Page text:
The causal thinking which orients our perception is opposed to the heavy, symbolic language of the unconscious. The one leads backward in time to a cause that produces effects, and the other leads forward to a purpose or goal without conceiving a cause. As a concept, the latter allows the thoughts, feelings, and intuitions evoked by images and symbols to shape themselves; to relate their associations to the pursuit of aims beyond conscious preconception.

Jung saw the idea of time as a primitive concept of energy, a gradient of potential, in that it flows forward in an irreversible way. This is an approximate analogy for his model of psychic energy and the reason time is capitalized in the text when referred to by the figures representing the unconscious. We can reverse it in our minds as in casual thought, but we should be aware that we are projecting subjective ideas onto the objective behavior of processes outside consciousness.

Each individual sees the world a little differently according to his/her personal interpretations: Jung’s “subjective factor”. He stressed that it is “one of the necessary conditions under which all thinking takes place.” We may agree on certain general ways of thinking, but this in no way relieves them of their subjective quality. It is conscious thought which subjectivizes the ideas we associate. The historical advance from collective thinking to individual differentiation accentuates this subjective influence. The tendency toward specialization and the proliferation of “isms” attests this movement. Though still veiled by symbolic mythical influences, the undeveloped seeds of individuality are gradually emerging through the dense fog of collective history – or at least attempting to.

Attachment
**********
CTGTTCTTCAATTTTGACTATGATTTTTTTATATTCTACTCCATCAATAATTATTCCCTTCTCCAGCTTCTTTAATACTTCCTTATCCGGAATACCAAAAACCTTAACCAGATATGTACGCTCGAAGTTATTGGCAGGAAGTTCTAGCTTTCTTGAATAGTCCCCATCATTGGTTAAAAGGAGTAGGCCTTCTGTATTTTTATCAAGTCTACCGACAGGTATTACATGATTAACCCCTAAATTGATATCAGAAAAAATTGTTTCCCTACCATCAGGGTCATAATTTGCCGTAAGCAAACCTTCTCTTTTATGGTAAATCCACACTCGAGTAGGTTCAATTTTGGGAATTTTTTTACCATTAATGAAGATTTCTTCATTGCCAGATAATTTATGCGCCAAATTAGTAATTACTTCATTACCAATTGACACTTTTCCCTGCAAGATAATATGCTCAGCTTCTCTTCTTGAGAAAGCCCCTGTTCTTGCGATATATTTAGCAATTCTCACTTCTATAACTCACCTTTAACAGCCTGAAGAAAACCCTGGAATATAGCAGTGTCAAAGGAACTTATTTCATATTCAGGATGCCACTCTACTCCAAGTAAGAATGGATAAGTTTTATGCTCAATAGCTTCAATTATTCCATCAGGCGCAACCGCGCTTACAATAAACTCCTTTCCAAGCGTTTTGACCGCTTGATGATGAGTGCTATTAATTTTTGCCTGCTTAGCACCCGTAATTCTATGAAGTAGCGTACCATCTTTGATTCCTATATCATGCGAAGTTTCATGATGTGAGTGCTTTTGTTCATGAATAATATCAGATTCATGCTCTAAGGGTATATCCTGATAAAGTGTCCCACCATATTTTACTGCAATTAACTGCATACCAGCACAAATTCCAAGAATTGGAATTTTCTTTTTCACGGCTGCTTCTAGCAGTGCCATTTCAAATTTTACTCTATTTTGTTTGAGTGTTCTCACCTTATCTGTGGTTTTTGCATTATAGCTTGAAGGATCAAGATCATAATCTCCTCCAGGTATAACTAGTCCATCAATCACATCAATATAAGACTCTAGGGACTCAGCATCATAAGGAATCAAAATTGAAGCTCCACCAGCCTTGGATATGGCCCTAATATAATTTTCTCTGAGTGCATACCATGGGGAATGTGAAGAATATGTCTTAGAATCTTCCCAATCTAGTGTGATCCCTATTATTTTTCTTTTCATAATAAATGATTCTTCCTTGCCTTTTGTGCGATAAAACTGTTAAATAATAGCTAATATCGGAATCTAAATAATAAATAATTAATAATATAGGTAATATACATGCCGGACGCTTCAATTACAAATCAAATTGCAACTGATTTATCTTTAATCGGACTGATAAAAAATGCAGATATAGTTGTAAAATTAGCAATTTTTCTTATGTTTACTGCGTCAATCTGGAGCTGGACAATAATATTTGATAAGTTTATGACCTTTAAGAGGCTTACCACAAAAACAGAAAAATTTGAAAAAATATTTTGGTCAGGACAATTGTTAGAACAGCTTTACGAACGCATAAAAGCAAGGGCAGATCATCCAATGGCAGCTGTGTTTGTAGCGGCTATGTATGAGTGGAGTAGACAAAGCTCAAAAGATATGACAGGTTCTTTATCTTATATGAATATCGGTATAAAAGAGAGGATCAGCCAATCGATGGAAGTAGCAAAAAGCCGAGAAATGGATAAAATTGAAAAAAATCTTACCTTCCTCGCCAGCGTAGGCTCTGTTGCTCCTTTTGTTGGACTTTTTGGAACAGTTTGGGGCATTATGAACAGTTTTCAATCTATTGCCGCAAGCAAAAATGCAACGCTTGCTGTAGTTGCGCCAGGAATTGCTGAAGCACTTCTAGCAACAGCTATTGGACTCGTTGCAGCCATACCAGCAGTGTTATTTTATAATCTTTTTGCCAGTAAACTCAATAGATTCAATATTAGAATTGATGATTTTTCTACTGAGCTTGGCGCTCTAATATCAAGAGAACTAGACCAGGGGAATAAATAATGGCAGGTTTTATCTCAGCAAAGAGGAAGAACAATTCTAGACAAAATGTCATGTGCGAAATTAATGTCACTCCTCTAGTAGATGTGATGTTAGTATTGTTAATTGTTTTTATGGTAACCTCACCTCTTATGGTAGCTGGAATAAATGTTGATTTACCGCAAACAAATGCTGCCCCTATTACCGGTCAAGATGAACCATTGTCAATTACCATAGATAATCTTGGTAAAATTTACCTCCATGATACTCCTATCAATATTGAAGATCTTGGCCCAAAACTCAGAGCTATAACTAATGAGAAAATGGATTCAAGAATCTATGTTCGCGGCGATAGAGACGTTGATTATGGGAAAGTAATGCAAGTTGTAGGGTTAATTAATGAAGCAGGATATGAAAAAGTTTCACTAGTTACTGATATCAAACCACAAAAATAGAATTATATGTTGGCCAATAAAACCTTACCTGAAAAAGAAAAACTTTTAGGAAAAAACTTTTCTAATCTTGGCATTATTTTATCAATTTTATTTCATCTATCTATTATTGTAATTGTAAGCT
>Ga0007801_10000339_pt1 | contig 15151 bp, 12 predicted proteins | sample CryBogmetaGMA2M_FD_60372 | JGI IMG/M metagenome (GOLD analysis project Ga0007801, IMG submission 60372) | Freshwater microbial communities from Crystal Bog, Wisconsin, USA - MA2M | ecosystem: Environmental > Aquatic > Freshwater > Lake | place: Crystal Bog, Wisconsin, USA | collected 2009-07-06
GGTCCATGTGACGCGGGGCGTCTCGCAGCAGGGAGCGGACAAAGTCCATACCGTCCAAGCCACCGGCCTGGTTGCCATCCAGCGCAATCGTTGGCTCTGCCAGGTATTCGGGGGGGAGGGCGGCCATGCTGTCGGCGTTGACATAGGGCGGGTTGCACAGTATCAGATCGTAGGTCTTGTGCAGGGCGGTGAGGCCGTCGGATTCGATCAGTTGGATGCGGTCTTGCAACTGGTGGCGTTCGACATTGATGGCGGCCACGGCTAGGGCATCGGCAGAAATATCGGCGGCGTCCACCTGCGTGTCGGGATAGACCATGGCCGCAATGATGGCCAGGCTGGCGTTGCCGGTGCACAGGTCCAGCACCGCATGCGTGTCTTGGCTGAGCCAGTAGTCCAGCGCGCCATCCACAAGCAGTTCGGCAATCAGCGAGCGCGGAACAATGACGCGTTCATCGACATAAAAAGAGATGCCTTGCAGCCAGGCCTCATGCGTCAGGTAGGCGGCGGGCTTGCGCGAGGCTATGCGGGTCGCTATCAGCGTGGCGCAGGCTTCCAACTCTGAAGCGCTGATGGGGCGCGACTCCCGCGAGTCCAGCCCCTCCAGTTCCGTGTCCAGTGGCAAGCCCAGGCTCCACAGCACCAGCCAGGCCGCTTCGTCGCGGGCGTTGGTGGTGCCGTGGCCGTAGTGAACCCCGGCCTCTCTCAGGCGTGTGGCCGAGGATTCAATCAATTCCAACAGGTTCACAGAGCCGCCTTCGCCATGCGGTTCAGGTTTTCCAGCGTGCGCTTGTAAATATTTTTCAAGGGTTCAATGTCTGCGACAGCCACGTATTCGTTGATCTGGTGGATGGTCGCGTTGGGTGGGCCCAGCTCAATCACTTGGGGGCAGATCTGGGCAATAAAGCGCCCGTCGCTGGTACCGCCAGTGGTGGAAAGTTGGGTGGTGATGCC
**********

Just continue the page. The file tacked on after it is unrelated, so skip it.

The opposition between causal thought and the forward movement of the unconscious, along with the projection of subjective viewpoints, create contradictions in our thinking. When looking inward, one of the most perplexing ones is the backward flow of dream-images as they draw on past experience. This paradox reflects the double meaning inherent in unconscious imagery, just as it is the basis of the causal view. The opposites are still fused together in the unconscious; it is the discriminating effect of consciousness that splits the original image and reveals only the partial aspect of its focus. Only the two forms of perceiving combined can give us a wider sense of who we are beneath our one-sided presumptions.

Past, present, and future are a single dynamic process in the unconscious. One of the functions of dreams is to express this creative flow through analogies with present circumstances. Since analogies describe how different sets of experiences conform, dreams often express immediate concerns through memory-images. They reveal the conformities of past and present events, our reactions to them, and the anticipations of tendencies which shape our futures. Jung stated: “Everything psychic is pregnant with the future.”